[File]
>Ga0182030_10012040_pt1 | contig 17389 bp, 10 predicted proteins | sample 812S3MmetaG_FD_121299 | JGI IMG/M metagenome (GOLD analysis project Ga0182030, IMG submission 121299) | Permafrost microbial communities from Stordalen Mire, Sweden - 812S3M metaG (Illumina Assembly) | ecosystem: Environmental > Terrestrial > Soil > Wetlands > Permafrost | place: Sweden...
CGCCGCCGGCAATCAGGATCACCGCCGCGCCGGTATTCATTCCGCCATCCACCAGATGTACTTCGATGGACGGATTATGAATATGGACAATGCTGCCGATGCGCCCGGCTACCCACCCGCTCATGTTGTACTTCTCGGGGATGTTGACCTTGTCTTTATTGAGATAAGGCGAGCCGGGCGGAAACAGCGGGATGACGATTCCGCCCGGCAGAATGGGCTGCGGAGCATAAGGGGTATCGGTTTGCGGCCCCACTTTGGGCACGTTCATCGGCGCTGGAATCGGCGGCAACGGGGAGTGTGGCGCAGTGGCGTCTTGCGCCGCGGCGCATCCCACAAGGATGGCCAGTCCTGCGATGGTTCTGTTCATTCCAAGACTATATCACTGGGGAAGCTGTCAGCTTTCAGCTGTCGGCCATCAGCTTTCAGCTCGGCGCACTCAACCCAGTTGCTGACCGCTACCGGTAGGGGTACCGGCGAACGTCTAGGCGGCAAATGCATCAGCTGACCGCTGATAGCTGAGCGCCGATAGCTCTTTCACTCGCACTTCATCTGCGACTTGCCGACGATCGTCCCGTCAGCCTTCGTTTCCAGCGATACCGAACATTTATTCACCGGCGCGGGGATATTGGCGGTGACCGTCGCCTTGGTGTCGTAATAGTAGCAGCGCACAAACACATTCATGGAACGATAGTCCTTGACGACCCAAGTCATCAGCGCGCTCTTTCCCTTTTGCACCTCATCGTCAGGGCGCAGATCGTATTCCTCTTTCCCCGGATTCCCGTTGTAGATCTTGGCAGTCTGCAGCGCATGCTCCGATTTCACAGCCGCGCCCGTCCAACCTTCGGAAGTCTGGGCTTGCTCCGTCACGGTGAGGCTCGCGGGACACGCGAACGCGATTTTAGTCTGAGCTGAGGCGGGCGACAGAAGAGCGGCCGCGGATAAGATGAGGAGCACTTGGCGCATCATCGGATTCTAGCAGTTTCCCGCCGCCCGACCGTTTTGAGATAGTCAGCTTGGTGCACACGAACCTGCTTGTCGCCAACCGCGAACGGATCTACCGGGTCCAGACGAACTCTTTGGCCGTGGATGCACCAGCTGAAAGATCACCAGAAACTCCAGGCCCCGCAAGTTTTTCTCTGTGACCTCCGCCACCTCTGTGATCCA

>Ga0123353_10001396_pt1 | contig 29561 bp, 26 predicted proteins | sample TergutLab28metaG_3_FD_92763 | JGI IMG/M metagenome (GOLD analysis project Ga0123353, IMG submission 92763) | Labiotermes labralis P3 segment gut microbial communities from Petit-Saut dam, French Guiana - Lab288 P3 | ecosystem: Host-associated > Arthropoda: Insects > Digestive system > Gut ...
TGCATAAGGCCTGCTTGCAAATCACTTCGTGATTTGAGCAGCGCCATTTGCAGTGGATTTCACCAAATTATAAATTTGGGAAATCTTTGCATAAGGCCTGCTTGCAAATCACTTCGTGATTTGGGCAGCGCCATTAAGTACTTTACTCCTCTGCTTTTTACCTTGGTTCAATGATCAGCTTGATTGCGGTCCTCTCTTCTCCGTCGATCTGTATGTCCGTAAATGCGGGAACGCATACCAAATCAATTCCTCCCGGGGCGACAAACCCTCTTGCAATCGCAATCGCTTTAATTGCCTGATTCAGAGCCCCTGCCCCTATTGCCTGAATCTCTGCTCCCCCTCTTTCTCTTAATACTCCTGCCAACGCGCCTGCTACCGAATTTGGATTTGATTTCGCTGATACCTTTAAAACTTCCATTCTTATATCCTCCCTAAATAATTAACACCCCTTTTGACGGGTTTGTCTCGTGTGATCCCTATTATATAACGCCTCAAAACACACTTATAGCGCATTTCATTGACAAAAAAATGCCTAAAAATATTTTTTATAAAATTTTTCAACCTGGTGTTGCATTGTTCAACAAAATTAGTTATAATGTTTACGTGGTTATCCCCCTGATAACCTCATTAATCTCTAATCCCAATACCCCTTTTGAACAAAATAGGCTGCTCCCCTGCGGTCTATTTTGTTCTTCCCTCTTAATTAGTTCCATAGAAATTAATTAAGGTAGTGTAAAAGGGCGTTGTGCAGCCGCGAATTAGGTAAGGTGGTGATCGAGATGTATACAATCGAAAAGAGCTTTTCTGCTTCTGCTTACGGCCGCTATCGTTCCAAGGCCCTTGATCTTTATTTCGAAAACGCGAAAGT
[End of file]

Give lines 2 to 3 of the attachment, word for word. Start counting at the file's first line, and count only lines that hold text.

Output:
CGCCGCCGGCAATCAGGATCACCGCCGCGCCGGTATTCATTCCGCCATCCACCAGATGTACTTCGATGGACGGATTATGAATATGGACAATGCTGCCGATGCGCCCGGCTACCCACCCGCTCATGTTGTACTTCTCGGGGATGTTGACCTTGTCTTTATTGAGATAAGGCGAGCCGGGCGGAAACAGCGGGATGACGATTCCGCCCGGCAGAATGGGCTGCGGAGCATAAGGGGTATCGGTTTGCGGCCCCACTTTGGGCACGTTCATCGGCGCTGGAATCGGCGGCAACGGGGAGTGTGGCGCAGTGGCGTCTTGCGCCGCGGCGCATCCCACAAGGATGGCCAGTCCTGCGATGGTTCTGTTCATTCCAAGACTATATCACTGGGGAAGCTGTCAGCTTTCAGCTGTCGGCCATCAGCTTTCAGCTCGGCGCACTCAACCCAGTTGCTGACCGCTACCGGTAGGGGTACCGGCGAACGTCTAGGCGGCAAATGCATCAGCTGACCGCTGATAGCTGAGCGCCGATAGCTCTTTCACTCGCACTTCATCTGCGACTTGCCGACGATCGTCCCGTCAGCCTTCGTTTCCAGCGATACCGAACATTTATTCACCGGCGCGGGGATATTGGCGGTGACCGTCGCCTTGGTGTCGTAATAGTAGCAGCGCACAAACACATTCATGGAACGATAGTCCTTGACGACCCAAGTCATCAGCGCGCTCTTTCCCTTTTGCACCTCATCGTCAGGGCGCAGATCGTATTCCTCTTTCCCCGGATTCCCGTTGTAGATCTTGGCAGTCTGCAGCGCATGCTCCGATTTCACAGCCGCGCCCGTCCAACCTTCGGAAGTCTGGGCTTGCTCCGTCACGGTGAGGCTCGCGGGACACGCGAACGCGATTTTAGTCTGAGCTGAGGCGGGCGACAGAAGAGCGGCCGCGGATAAGATGAGGAGCACTTGGCGCATCATCGGATTCTAGCAGTTTCCCGCCGCCCGACCGTTTTGAGATAGTCAGCTTGGTGCACACGAACCTGCTTGTCGCCAACCGCGAACGGATCTACCGGGTCCAGACGAACTCTTTGGCCGTGGATGCACCAGCTGAAAGATCACCAGAAACTCCAGGCCCCGCAAGTTTTTCTCTGTGACCTCCGCCACCTCTGTGATCCA

>Ga0123353_10001396_pt1 | contig 29561 bp, 26 predicted proteins | sample TergutLab28metaG_3_FD_92763 | JGI IMG/M metagenome (GOLD analysis project Ga0123353, IMG submission 92763) | Labiotermes labralis P3 segment gut microbial communities from Petit-Saut dam, French Guiana - Lab288 P3 | ecosystem: Host-associated > Arthropoda: Insects > Digestive system > Gut ...